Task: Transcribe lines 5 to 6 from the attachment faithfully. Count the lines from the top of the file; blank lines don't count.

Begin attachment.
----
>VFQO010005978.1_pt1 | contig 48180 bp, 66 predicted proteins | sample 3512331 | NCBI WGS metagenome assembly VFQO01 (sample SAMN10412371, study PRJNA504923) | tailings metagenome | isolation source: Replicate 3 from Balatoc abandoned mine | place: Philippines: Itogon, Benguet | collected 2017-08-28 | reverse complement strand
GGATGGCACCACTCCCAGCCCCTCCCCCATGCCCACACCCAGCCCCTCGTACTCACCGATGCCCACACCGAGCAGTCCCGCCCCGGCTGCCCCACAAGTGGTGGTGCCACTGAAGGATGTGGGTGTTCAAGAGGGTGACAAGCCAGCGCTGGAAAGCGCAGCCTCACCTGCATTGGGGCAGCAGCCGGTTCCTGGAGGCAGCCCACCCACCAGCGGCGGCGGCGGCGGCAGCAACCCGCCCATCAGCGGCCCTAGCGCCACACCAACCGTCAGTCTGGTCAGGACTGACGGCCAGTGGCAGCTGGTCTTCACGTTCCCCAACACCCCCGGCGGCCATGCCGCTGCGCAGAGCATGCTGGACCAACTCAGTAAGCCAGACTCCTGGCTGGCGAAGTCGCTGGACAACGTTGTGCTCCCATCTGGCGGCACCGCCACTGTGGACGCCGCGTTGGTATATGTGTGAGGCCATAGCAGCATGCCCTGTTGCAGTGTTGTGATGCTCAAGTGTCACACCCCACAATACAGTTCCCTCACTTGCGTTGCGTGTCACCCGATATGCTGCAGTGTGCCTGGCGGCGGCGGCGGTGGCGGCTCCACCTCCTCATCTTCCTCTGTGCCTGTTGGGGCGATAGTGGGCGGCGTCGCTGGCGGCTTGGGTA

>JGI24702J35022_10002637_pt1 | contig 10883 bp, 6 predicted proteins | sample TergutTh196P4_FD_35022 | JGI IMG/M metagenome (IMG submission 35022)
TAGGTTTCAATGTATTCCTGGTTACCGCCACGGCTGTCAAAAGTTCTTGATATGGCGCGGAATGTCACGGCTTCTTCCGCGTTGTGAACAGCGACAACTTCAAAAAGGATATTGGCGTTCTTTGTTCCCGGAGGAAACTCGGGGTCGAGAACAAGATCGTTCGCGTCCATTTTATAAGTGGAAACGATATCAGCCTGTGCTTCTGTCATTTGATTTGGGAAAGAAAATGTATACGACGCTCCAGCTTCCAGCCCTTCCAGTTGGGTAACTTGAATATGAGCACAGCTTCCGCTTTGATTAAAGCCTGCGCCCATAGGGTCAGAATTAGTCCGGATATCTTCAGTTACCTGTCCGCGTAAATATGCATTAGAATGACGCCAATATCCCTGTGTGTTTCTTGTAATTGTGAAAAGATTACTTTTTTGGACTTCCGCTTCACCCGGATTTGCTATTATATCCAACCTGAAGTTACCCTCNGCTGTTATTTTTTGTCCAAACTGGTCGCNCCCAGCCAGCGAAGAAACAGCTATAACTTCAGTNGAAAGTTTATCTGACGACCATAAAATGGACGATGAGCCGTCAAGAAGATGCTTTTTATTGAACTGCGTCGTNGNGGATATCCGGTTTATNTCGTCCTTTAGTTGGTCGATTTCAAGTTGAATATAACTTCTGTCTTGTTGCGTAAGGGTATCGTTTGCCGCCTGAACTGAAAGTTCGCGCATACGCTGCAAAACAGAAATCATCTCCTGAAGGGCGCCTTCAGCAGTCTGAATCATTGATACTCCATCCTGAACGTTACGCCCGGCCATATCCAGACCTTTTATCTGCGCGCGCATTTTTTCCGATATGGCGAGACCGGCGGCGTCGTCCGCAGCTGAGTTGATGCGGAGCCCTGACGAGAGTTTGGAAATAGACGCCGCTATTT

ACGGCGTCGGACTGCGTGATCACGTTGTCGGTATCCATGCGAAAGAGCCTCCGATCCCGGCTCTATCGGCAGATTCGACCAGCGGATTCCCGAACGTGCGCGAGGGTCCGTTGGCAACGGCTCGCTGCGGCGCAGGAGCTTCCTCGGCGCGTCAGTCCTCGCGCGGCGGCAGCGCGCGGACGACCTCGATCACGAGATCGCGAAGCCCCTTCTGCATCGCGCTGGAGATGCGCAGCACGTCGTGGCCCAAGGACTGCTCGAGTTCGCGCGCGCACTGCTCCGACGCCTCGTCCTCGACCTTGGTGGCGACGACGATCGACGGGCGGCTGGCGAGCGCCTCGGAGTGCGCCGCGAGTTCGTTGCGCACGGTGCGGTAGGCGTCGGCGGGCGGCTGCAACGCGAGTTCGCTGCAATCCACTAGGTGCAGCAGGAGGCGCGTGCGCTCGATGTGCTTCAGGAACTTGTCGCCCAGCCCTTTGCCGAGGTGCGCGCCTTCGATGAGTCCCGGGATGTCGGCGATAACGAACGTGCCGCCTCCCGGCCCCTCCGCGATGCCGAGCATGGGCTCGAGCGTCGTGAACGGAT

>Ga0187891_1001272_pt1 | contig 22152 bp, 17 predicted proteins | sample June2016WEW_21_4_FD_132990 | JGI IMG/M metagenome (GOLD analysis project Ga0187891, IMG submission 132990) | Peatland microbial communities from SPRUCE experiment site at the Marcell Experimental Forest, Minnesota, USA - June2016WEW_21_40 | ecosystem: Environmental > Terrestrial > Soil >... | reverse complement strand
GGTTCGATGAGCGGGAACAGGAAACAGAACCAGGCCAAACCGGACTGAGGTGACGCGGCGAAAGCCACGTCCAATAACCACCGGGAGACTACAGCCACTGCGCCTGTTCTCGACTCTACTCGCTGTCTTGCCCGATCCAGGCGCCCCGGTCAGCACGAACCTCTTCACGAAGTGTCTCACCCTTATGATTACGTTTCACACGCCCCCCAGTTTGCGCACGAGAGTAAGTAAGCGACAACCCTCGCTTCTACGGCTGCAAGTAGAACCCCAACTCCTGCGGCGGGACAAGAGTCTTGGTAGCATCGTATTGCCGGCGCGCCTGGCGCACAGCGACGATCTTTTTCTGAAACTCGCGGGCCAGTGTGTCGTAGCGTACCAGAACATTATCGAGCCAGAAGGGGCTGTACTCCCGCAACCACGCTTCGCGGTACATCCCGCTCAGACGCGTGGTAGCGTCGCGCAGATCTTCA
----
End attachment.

ACGGCGTCGGACTGCGTGATCACGTTGTCGGTATCCATGCGAAAGAGCCTCCGATCCCGGCTCTATCGGCAGATTCGACCAGCGGATTCCCGAACGTGCGCGAGGGTCCGTTGGCAACGGCTCGCTGCGGCGCAGGAGCTTCCTCGGCGCGTCAGTCCTCGCGCGGCGGCAGCGCGCGGACGACCTCGATCACGAGATCGCGAAGCCCCTTCTGCATCGCGCTGGAGATGCGCAGCACGTCGTGGCCCAAGGACTGCTCGAGTTCGCGCGCGCACTGCTCCGACGCCTCGTCCTCGACCTTGGTGGCGACGACGATCGACGGGCGGCTGGCGAGCGCCTCGGAGTGCGCCGCGAGTTCGTTGCGCACGGTGCGGTAGGCGTCGGCGGGCGGCTGCAACGCGAGTTCGCTGCAATCCACTAGGTGCAGCAGGAGGCGCGTGCGCTCGATGTGCTTCAGGAACTTGTCGCCCAGCCCTTTGCCGAGGTGCGCGCCTTCGATGAGTCCCGGGATGTCGGCGATAACGAACGTGCCGCCTCCCGGCCCCTCCGCGATGCCGAGCATGGGCTCGAGCGTCGTGAACGGAT

>Ga0187891_1001272_pt1 | contig 22152 bp, 17 predicted proteins | sample June2016WEW_21_4_FD_132990 | JGI IMG/M metagenome (GOLD analysis project Ga0187891, IMG submission 132990) | Peatland microbial communities from SPRUCE experiment site at the Marcell Experimental Forest, Minnesota, USA - June2016WEW_21_40 | ecosystem: Environmental > Terrestrial > Soil >... | reverse complement strand